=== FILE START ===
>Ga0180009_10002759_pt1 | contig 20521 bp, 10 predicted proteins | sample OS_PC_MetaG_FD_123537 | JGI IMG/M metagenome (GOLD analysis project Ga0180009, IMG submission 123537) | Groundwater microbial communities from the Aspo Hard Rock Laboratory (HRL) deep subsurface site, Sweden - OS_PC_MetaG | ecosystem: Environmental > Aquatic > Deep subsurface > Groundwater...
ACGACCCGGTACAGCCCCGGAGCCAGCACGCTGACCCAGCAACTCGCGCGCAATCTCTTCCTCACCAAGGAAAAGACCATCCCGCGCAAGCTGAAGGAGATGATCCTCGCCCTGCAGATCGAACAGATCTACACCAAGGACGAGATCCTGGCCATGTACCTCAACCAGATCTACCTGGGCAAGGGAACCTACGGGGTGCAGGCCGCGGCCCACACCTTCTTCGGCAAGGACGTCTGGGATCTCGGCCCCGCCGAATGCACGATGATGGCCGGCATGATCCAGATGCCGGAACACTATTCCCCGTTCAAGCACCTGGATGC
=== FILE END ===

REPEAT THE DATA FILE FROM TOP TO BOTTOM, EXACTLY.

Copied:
>Ga0180009_10002759_pt1 | contig 20521 bp, 10 predicted proteins | sample OS_PC_MetaG_FD_123537 | JGI IMG/M metagenome (GOLD analysis project Ga0180009, IMG submission 123537) | Groundwater microbial communities from the Aspo Hard Rock Laboratory (HRL) deep subsurface site, Sweden - OS_PC_MetaG | ecosystem: Environmental > Aquatic > Deep subsurface > Groundwater...
ACGACCCGGTACAGCCCCGGAGCCAGCACGCTGACCCAGCAACTCGCGCGCAATCTCTTCCTCACCAAGGAAAAGACCATCCCGCGCAAGCTGAAGGAGATGATCCTCGCCCTGCAGATCGAACAGATCTACACCAAGGACGAGATCCTGGCCATGTACCTCAACCAGATCTACCTGGGCAAGGGAACCTACGGGGTGCAGGCCGCGGCCCACACCTTCTTCGGCAAGGACGTCTGGGATCTCGGCCCCGCCGAATGCACGATGATGGCCGGCATGATCCAGATGCCGGAACACTATTCCCCGTTCAAGCACCTGGATGC